A long time ago in a galaxy far, far away, in the year 1977, Star Wars was released and the movie industry was changed forever. George Lucas revolutionized the visual effects industry with the foundation of his own company, Industrial Light and Magic (ILM). Lucas founded ILM in 1975 when the production of Star Wars began. He wanted “Star Wars to include visual effects that had never been seen on film before” (1). The technology that Lucas needed had not been invented yet, so he took it upon himself to gather a group of college students, artists, and engineers to create the computer graphics he needed. Lucas appointed John Dykstra to head up the company. Together they used “extremely detailed miniatures, animation and a pioneering system of computer-controlled motion photography to create these special effects” (2). Over the next 30 years, Lucas and ILM continued to develop this technology which resulted in two trilogies of the ongoing Star Wars saga. Both trilogies revolutionized special effects in film.
In the first trilogy, Lucas used his newly invented special effects to portray scenes like speeder bike chases and Star Destroyer explosions. Lucas’s Star Wars won the Academy Award for Visual Effects; the next two movies in the first trilogy, The Empire Strikes Back and Return of the Jedi, won the Special Achievement award from the Academy, also for Visual Effects (3). The second trilogy took special effects to another level, yet again. The first film of the second trilogy, The Phantom Menace, created spaceships, aliens, and robots almost completely out of computer animation. This movie included “the first walking, talking, computer graphic film star,” Jar Jar Binks (3). Jar Jar Binks was created through performance capture; an actor stood in for Jar Jar’s scenes, but the actor himself is disguised by layers of digital imagery.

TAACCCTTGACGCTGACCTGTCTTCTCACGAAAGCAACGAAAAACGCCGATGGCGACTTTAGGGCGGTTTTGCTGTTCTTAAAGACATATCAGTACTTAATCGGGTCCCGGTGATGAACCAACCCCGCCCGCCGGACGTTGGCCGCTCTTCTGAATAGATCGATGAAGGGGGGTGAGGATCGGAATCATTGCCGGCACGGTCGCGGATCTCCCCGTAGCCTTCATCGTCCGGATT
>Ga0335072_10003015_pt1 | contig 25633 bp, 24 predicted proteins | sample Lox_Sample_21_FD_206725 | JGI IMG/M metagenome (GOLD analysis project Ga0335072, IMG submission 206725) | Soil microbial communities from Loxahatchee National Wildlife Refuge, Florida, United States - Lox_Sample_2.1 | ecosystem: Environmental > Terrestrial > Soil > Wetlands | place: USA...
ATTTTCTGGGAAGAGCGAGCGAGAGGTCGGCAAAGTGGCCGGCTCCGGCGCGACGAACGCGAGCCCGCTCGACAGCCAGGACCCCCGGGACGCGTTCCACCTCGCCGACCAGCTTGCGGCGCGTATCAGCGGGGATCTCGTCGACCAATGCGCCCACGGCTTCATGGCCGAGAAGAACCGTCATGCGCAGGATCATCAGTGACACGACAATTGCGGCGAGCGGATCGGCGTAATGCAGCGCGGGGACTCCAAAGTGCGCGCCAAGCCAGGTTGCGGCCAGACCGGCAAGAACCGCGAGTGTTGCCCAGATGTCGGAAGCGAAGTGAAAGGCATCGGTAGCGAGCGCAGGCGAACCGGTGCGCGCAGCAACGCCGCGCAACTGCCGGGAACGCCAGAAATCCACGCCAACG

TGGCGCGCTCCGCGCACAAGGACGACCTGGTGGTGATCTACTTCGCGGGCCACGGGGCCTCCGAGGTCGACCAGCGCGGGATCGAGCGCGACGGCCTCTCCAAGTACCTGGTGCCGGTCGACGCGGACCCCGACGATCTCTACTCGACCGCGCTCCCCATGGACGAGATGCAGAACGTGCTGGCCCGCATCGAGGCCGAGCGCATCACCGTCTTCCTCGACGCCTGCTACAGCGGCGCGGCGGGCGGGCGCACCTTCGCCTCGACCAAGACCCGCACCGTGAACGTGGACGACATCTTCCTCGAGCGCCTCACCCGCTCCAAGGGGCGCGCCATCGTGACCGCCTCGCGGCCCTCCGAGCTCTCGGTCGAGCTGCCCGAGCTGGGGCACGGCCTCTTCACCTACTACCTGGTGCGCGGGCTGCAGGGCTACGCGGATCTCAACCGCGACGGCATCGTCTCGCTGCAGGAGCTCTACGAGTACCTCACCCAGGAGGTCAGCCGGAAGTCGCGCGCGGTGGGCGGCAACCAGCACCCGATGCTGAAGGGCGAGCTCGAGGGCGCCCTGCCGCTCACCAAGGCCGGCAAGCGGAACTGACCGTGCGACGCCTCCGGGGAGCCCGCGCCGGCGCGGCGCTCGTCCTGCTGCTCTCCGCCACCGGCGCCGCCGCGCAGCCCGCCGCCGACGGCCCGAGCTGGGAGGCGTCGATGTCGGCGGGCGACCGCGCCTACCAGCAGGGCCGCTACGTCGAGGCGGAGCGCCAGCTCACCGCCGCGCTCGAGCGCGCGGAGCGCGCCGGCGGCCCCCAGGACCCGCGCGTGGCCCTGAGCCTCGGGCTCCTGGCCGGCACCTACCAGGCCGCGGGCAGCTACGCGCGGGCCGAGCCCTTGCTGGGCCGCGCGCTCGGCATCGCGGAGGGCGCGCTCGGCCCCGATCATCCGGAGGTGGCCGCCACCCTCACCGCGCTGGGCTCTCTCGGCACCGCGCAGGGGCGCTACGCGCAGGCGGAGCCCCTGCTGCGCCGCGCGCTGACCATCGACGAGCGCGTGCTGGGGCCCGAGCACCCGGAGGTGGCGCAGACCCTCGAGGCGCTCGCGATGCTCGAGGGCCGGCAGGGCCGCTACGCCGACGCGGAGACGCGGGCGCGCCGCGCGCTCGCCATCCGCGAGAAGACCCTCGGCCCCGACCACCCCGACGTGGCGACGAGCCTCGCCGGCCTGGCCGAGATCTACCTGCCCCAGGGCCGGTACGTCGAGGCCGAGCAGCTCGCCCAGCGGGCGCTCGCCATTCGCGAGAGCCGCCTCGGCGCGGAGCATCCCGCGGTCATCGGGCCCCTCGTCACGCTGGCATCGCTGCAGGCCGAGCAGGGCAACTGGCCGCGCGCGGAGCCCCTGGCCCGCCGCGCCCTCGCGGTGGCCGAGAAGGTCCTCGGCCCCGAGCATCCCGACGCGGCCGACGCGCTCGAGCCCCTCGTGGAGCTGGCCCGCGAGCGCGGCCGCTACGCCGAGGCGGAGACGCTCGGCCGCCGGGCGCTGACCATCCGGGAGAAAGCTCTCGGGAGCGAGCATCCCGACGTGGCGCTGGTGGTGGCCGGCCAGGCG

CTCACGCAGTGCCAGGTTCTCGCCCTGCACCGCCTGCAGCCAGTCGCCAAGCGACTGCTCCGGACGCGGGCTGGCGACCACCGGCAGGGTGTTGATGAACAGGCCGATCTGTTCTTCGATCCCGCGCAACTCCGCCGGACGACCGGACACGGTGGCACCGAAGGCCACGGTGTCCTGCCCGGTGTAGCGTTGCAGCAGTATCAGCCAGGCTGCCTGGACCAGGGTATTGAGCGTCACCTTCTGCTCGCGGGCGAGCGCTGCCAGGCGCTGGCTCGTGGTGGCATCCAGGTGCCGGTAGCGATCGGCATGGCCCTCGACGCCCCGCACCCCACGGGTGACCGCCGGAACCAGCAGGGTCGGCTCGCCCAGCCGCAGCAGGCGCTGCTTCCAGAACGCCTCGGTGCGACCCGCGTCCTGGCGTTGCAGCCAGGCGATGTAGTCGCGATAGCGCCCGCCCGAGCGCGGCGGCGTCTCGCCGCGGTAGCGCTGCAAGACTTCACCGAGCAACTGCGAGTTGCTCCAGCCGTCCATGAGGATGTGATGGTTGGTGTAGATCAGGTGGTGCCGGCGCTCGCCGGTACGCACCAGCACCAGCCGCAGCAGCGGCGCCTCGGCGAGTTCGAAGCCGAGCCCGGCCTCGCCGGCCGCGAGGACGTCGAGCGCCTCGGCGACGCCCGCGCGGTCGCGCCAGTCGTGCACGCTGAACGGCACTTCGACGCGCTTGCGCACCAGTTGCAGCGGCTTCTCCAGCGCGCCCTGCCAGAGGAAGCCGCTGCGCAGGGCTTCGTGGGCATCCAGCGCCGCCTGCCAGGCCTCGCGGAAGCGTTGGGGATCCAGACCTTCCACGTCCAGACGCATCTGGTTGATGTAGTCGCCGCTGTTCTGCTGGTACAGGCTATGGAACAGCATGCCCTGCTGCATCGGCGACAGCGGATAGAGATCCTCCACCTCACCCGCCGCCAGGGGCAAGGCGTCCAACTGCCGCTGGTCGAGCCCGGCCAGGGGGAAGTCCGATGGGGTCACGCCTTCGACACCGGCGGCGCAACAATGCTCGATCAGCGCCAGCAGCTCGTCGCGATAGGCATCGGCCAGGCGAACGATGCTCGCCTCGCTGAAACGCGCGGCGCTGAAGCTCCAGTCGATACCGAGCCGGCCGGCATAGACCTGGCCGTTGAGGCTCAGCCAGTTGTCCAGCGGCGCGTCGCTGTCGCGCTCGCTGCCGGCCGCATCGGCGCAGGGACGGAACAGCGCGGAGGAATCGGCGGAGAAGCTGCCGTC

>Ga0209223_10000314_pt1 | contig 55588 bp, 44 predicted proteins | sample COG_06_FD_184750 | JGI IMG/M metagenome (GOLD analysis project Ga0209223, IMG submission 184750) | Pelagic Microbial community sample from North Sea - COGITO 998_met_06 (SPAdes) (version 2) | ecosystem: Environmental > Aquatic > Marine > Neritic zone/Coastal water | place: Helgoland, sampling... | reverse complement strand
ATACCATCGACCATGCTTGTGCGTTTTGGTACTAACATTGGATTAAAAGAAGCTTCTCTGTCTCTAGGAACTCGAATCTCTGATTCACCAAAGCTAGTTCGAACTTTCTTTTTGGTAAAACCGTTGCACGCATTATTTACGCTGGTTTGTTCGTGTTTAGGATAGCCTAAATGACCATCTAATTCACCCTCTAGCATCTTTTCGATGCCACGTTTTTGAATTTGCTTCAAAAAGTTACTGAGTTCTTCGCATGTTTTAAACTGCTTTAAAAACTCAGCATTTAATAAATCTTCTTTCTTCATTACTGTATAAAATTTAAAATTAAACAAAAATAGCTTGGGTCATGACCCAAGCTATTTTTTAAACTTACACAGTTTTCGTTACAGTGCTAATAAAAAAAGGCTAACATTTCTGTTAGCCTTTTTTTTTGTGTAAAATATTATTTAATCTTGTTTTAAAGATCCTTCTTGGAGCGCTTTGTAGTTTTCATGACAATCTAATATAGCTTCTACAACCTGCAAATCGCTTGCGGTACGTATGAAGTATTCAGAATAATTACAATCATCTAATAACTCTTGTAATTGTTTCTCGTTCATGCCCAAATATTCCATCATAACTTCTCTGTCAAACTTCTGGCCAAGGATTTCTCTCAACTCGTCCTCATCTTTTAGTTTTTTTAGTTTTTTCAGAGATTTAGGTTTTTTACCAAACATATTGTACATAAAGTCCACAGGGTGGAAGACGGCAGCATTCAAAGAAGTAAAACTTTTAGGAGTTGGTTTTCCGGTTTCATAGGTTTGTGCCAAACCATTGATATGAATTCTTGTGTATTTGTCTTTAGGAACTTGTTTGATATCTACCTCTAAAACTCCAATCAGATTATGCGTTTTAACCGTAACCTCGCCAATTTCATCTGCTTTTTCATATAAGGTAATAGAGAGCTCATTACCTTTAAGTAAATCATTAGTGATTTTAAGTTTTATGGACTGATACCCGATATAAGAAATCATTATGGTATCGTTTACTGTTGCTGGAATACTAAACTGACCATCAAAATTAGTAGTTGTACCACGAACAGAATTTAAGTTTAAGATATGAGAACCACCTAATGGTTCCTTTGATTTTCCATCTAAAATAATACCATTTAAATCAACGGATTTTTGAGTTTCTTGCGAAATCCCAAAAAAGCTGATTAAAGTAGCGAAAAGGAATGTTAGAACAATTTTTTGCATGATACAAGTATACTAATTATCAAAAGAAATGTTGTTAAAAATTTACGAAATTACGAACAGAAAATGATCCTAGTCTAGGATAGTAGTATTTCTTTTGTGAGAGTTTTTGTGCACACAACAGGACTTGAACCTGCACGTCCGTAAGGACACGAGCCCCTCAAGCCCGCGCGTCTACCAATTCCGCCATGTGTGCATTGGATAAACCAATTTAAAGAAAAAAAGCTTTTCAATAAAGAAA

Creativity is the invention of new and revolutionary ideas. Smith and Ward support this in their writing Cognition and the Creation of Ideas. They state, “creative ideas are ones that are novel and potentially of value” (4). If you are to compare Lucas and his creative ideas, he fits these criteria well. His invention of computer graphic technology was no doubt novel as these special effects had never been seen in film before. This technology is also undoubtedly of great value; ILM has now produced the special effects for nearly 300 movies. This company has received 15 Best Visual Effects Oscars as well as 24 Scientific and Technical Awards from the Academy of Motion Picture Arts and Sciences (5). Lucas’s creative contribution also supports Smith and Ward’s statement that a domain-specific view would be favored for a conceptual structure of creativity (4). Lucas needed to have the film industry background as well as knowledge about computers and animation. Without this background knowledge Lucas would not have had the means to consider the invention of, let alone successfully create, such technology.
George Lucas had an imagination that was ahead of the film industries technological capabilities. He refused to let this hold him back and tackled this problem head on. Lucas created the technology that would allow him to bring his universe to life. Once he accomplished this he continued to let his creativity flow; he continued to develop his technology by computer generating characters and cities.
(4) Smith, S.M. & Ward, T.B. (2012). Cognition and the creation of ideas. In K.J. Holvak & R.G.Morrison (Eds.), Oxford handbook of thinking and reasoning. New York: Oxford University Press. p456, 458.